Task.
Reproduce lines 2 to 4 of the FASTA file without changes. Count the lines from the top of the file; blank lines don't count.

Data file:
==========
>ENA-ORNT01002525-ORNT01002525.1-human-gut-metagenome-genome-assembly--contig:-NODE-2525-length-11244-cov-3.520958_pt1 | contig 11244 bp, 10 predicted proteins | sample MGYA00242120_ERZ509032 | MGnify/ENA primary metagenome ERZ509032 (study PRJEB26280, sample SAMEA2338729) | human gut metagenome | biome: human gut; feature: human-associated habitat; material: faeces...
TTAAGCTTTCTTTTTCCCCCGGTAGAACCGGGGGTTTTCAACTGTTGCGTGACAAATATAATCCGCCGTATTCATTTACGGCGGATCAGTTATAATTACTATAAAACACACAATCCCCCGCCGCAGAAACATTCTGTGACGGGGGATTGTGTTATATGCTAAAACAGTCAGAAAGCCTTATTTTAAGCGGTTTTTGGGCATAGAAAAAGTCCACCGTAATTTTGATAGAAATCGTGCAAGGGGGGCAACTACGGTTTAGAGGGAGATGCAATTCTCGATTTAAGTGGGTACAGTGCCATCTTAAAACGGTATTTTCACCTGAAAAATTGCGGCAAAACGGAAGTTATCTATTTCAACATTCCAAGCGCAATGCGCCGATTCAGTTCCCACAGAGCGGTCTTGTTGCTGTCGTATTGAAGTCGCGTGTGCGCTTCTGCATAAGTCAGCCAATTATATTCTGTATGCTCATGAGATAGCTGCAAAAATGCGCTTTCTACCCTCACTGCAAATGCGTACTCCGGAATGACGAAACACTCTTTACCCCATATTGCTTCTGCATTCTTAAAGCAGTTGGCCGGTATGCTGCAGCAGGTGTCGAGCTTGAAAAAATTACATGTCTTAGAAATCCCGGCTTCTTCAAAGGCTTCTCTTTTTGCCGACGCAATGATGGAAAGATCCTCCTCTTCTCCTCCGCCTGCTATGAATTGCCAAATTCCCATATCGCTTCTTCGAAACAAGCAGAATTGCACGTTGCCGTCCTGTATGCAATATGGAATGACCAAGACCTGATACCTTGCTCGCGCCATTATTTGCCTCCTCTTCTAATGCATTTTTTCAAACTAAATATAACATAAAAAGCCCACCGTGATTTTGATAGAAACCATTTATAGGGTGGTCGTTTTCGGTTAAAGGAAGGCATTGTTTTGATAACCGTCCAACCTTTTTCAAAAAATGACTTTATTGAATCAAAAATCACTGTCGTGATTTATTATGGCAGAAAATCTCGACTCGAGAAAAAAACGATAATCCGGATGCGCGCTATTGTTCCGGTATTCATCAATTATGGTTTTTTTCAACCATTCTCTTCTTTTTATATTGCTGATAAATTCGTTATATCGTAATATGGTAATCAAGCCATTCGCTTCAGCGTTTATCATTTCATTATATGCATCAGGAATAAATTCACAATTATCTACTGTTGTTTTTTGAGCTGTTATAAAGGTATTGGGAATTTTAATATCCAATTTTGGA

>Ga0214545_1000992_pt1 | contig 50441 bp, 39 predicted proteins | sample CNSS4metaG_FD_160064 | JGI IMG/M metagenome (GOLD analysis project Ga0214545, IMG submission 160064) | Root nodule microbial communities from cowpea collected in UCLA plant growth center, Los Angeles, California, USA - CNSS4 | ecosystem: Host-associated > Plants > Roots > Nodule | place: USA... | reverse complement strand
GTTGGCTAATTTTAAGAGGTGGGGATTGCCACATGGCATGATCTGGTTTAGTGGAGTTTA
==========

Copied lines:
TTAAGCTTTCTTTTTCCCCCGGTAGAACCGGGGGTTTTCAACTGTTGCGTGACAAATATAATCCGCCGTATTCATTTACGGCGGATCAGTTATAATTACTATAAAACACACAATCCCCCGCCGCAGAAACATTCTGTGACGGGGGATTGTGTTATATGCTAAAACAGTCAGAAAGCCTTATTTTAAGCGGTTTTTGGGCATAGAAAAAGTCCACCGTAATTTTGATAGAAATCGTGCAAGGGGGGCAACTACGGTTTAGAGGGAGATGCAATTCTCGATTTAAGTGGGTACAGTGCCATCTTAAAACGGTATTTTCACCTGAAAAATTGCGGCAAAACGGAAGTTATCTATTTCAACATTCCAAGCGCAATGCGCCGATTCAGTTCCCACAGAGCGGTCTTGTTGCTGTCGTATTGAAGTCGCGTGTGCGCTTCTGCATAAGTCAGCCAATTATATTCTGTATGCTCATGAGATAGCTGCAAAAATGCGCTTTCTACCCTCACTGCAAATGCGTACTCCGGAATGACGAAACACTCTTTACCCCATATTGCTTCTGCATTCTTAAAGCAGTTGGCCGGTATGCTGCAGCAGGTGTCGAGCTTGAAAAAATTACATGTCTTAGAAATCCCGGCTTCTTCAAAGGCTTCTCTTTTTGCCGACGCAATGATGGAAAGATCCTCCTCTTCTCCTCCGCCTGCTATGAATTGCCAAATTCCCATATCGCTTCTTCGAAACAAGCAGAATTGCACGTTGCCGTCCTGTATGCAATATGGAATGACCAAGACCTGATACCTTGCTCGCGCCATTATTTGCCTCCTCTTCTAATGCATTTTTTCAAACTAAATATAACATAAAAAGCCCACCGTGATTTTGATAGAAACCATTTATAGGGTGGTCGTTTTCGGTTAAAGGAAGGCATTGTTTTGATAACCGTCCAACCTTTTTCAAAAAATGACTTTATTGAATCAAAAATCACTGTCGTGATTTATTATGGCAGAAAATCTCGACTCGAGAAAAAAACGATAATCCGGATGCGCGCTATTGTTCCGGTATTCATCAATTATGGTTTTTTTCAACCATTCTCTTCTTTTTATATTGCTGATAAATTCGTTATATCGTAATATGGTAATCAAGCCATTCGCTTCAGCGTTTATCATTTCATTATATGCATCAGGAATAAATTCACAATTATCTACTGTTGTTTTTTGAGCTGTTATAAAGGTATTGGGAATTTTAATATCCAATTTTGGA

>Ga0214545_1000992_pt1 | contig 50441 bp, 39 predicted proteins | sample CNSS4metaG_FD_160064 | JGI IMG/M metagenome (GOLD analysis project Ga0214545, IMG submission 160064) | Root nodule microbial communities from cowpea collected in UCLA plant growth center, Los Angeles, California, USA - CNSS4 | ecosystem: Host-associated > Plants > Roots > Nodule | place: USA... | reverse complement strand
GTTGGCTAATTTTAAGAGGTGGGGATTGCCACATGGCATGATCTGGTTTAGTGGAGTTTA